The SOIF learning journey is designed around a four-stage foresight process and takes a policy-focused approach to strategic foresight.
Every journey is different but they each involves following key stages:
- Integrating Foresight
To give you an idea of how the SOIF process can work please read our sample journey or watch the video form our 2012 Retreat.
Sample SOIF Learning Journey
To set the scene, we hear from the leader of a major private-sector sponsored foresight project involving 1500 organisations and spanning 25 countries. What did this exercise achieve, and what are its lessons for public policy foresight?
We are then introduced to our ‘client’ and hear about the Live challenge. We‘ll be looking at the relationship between energy and geopolitics out to 2030-2040 in Eurasia: an important foreign policy question – but how can this issue be formulated in a way that captures the attention of the policy lead, and makes it addressable by a foresight exercise?
A senior policy planner and current ambassador concludes the day by sharing his thoughts on networked governance and building the capability to listen around foresight to conversations held outside of government.
By the end of day one, we are starting to see the world in a longer-term context. The challenges of today are still daunting – including the Live challenge! – but we want to learn how to get beyond them and build a positive future.
Scoping to ordering: What the policy-maker needs – how foresight can meet that need – principles of futures thinking and drivers of change – participants’ experiences
The day starts with an look at the needs of the head of policy or management board – the ‘policy client’. What help does she need running her business. What kind of long-term view is useful, and how should it be presented? What is the role of strategy in her organisation, and is foresight a part of strategy, or a seen as challenge to strategy?
Embarking on Stage one of the Journey, we use the Scoping exercise to seek to understand how to address our Live challenge. How can the challenge be framed? What types of evidence and argument are needed to raise its profile? How can the challenge be communicated so that other groups can be enlisted to work on it?
A SOIF lecturer explains why the long-term view is not a nice-to-have but an essential capability. There are knowables in the future that are not visible through a short-term lens. There are trends and cycles and patterns: we need to recognise them. And there is uncertainty: we need to know how to deal with it.
We then move on to Stage two, Ordering – using a simple analytical tool to understand the drivers of change that have a bearing on the Live challenge question.
The day concludes with participants sharing their own experiences of foresight work. And a BBQ.
By the end of day two, we’ve heard the needs of decision-makers in different organisations, and of our own client. We’ve been introduced to the basics of the futures tool-kit, and enjoyed briefings on what other participants are doing. We are keen to start using these tools – but need a little more guidance – tomorrow!
Ordering to Implementation: Introduction to scenarios – Global trends and scenarios – scenario development – technology and foresight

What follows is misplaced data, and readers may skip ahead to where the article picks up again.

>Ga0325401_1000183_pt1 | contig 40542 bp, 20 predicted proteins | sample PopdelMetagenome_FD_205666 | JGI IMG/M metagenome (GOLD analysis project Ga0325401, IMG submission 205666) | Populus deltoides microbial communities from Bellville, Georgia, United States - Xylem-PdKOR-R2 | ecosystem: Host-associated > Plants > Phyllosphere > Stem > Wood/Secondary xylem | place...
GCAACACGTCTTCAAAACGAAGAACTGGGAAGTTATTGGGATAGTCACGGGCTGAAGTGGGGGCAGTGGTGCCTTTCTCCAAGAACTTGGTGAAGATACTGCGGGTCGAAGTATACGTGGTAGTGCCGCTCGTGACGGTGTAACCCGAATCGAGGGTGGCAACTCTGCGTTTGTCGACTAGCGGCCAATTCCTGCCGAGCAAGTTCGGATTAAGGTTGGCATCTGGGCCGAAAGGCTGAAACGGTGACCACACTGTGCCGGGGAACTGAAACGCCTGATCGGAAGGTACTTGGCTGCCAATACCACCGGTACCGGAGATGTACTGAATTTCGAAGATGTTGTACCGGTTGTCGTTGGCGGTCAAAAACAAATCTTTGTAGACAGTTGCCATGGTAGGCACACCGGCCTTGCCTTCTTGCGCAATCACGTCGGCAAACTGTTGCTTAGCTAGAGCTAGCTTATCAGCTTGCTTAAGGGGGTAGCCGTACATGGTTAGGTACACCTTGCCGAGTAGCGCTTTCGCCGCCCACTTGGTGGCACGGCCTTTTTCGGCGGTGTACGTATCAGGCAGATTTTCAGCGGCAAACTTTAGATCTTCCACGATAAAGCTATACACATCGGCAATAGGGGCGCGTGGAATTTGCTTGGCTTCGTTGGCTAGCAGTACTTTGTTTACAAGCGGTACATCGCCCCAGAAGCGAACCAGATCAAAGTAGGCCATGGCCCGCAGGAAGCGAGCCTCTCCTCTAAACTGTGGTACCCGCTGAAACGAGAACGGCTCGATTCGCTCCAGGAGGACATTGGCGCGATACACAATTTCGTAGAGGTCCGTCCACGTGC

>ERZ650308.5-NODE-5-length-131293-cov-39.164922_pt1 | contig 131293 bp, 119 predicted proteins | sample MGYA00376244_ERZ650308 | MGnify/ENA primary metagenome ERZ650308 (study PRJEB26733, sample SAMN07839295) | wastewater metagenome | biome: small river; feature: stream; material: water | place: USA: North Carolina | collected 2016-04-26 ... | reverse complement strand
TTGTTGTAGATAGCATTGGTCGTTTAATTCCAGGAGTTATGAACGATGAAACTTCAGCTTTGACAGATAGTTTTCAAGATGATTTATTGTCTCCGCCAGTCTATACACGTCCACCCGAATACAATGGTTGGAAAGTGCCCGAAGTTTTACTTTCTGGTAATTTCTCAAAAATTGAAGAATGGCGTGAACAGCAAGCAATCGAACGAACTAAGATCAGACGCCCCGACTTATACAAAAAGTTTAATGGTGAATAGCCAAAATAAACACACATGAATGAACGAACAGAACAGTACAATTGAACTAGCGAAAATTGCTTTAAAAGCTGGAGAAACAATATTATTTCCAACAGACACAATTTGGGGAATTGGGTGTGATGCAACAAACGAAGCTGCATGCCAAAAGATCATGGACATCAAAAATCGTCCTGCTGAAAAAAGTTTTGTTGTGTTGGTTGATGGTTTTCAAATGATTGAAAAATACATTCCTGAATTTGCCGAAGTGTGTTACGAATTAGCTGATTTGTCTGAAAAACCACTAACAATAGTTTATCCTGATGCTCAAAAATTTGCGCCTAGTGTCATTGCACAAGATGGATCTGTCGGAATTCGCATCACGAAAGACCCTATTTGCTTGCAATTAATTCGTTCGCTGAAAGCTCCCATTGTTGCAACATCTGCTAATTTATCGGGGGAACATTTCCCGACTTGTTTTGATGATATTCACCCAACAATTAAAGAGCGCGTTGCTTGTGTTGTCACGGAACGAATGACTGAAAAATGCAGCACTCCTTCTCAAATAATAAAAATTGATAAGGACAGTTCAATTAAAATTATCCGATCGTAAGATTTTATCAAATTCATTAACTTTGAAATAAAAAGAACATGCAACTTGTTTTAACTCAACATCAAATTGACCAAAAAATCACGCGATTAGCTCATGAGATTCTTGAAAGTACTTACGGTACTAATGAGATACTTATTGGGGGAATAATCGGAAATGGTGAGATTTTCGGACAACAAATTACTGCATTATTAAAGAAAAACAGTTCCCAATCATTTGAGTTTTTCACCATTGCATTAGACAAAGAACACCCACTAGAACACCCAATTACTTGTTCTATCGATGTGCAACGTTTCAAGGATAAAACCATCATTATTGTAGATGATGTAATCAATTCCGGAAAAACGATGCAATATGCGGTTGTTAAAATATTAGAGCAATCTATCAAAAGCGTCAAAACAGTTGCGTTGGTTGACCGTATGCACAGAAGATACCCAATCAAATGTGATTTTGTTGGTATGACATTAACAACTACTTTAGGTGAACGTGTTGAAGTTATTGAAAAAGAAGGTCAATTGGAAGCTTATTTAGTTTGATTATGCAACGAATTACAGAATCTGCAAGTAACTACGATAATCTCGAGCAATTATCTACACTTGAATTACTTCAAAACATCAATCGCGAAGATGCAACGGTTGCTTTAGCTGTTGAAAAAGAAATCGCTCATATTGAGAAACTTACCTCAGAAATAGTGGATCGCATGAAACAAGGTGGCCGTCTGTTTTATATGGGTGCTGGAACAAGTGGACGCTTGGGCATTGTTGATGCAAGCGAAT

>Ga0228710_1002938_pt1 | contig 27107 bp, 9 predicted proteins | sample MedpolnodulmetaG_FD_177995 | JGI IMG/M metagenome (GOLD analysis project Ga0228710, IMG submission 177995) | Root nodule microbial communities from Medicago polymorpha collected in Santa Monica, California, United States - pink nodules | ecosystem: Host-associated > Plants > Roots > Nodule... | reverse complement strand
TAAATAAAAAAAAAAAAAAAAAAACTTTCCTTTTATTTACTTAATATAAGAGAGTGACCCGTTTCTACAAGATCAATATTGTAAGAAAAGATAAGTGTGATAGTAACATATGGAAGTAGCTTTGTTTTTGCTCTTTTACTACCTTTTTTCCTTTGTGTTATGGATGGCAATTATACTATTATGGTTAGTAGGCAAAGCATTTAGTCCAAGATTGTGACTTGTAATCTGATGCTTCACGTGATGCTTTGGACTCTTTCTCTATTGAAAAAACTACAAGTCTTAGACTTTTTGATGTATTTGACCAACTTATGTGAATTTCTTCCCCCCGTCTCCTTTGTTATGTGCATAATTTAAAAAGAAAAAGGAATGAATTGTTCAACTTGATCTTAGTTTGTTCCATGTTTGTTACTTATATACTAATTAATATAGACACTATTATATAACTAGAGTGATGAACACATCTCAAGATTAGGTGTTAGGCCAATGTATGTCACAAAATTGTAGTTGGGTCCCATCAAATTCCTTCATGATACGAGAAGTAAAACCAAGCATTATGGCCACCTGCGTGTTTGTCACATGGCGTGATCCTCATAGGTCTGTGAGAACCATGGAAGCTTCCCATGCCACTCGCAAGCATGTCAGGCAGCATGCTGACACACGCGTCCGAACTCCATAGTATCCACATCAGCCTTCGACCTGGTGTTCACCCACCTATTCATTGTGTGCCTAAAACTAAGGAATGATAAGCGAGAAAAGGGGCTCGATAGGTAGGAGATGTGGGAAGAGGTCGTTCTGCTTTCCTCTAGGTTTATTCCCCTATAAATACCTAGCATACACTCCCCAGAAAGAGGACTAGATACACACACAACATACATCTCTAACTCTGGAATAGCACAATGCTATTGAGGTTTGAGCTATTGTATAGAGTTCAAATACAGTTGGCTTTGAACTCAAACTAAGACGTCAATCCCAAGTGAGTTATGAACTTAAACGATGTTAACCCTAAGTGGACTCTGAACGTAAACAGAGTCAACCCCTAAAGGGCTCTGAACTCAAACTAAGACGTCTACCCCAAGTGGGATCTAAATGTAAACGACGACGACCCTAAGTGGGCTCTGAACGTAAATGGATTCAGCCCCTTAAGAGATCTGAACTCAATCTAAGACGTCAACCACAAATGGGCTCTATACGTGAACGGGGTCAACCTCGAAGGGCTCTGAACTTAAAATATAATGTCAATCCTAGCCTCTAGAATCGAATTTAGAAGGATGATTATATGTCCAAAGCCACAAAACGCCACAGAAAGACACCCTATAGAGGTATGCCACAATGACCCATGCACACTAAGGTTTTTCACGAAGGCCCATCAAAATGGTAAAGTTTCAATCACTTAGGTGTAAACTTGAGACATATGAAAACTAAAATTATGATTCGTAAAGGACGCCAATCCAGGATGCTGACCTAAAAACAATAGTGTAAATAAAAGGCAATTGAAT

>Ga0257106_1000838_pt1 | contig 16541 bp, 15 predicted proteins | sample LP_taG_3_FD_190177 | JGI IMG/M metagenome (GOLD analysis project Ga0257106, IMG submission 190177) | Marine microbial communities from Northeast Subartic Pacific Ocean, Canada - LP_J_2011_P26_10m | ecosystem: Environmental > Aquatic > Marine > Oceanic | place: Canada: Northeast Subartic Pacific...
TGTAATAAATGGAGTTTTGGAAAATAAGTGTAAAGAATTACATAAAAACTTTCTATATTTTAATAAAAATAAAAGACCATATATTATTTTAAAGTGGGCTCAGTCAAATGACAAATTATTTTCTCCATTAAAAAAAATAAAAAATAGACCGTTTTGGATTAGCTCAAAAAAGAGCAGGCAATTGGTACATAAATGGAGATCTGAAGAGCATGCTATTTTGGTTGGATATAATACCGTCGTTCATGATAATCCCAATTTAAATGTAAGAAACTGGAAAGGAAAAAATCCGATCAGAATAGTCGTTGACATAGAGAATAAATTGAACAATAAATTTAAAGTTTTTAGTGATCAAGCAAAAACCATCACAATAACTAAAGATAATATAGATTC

We continue with Stage two of the Learning journey: Ordering uncertainty and using scenarios.
Five experienced practitioners explain their approaches to applying scenarios to policy. Starting with an introduction to the well-established US Global Trends work, we hear from an international panel on how they develop and use scenarios.
Several sessions are then dedicated to developing scenarios in groups.
Towards the end of the afternoon, we are joined by a representative from a Global Futures Forum project on ‘Eurasian Resource and Economic Trajectories’, which uses a crowd-sourcing, or rather an ‘expert-sourcing’ technique to develop scenarios. We finish the day by hearing about futures, technology and media.
By the end of day three, we have learned the value of scenarios and how to develop them using a workshop approach. We’ve also seen an approach where scenarios are sourced from an online analyst community.
Implementation to Integrating Foresight: Building on the scenario analysis to identify implications for policy – Windtunnelling and visioning – application of foresight to policy and political risk – integrating futures techniques back in the office
We have created some scenarios for our client, but the job is not yet done: we now need to work out what these scenarios mean. What new issues do they raise? Do they imply that changes to policy are needed, if so what kind of changes? Is it enough to have a contingency plan, or should policy be fundamentally reviewed? This is Stage three of the process – Understanding implications. We explore this through two two implementation exercises.
Finally, Stage four: How do we integrate foresight into our day-to-day work? A panel of four speakers, including Leon Fuerth, author of Anticipatory Governance, debates how to develop the strategic capability of our organisations and governments so that we can better harness foresight in our policy and decision-making processes.
How to embed project insights, build strategic capability and help others be more strategic? Can we integrate the techniques and insights we have learnt over the past week into our working practices? SOIF advisers offer their support to participants.
At the Gala dinner we are reminded by a political risk correspondent of the challenges we need to be ready for.
By the end of day four, we’ve worked through the implications of our scenarios and developed an understanding of how to use the insights they provoked to shape our immediate plans and strategies. Tomorrow, we’ll take what we’ve learned over the four days back home with us, and start applying it.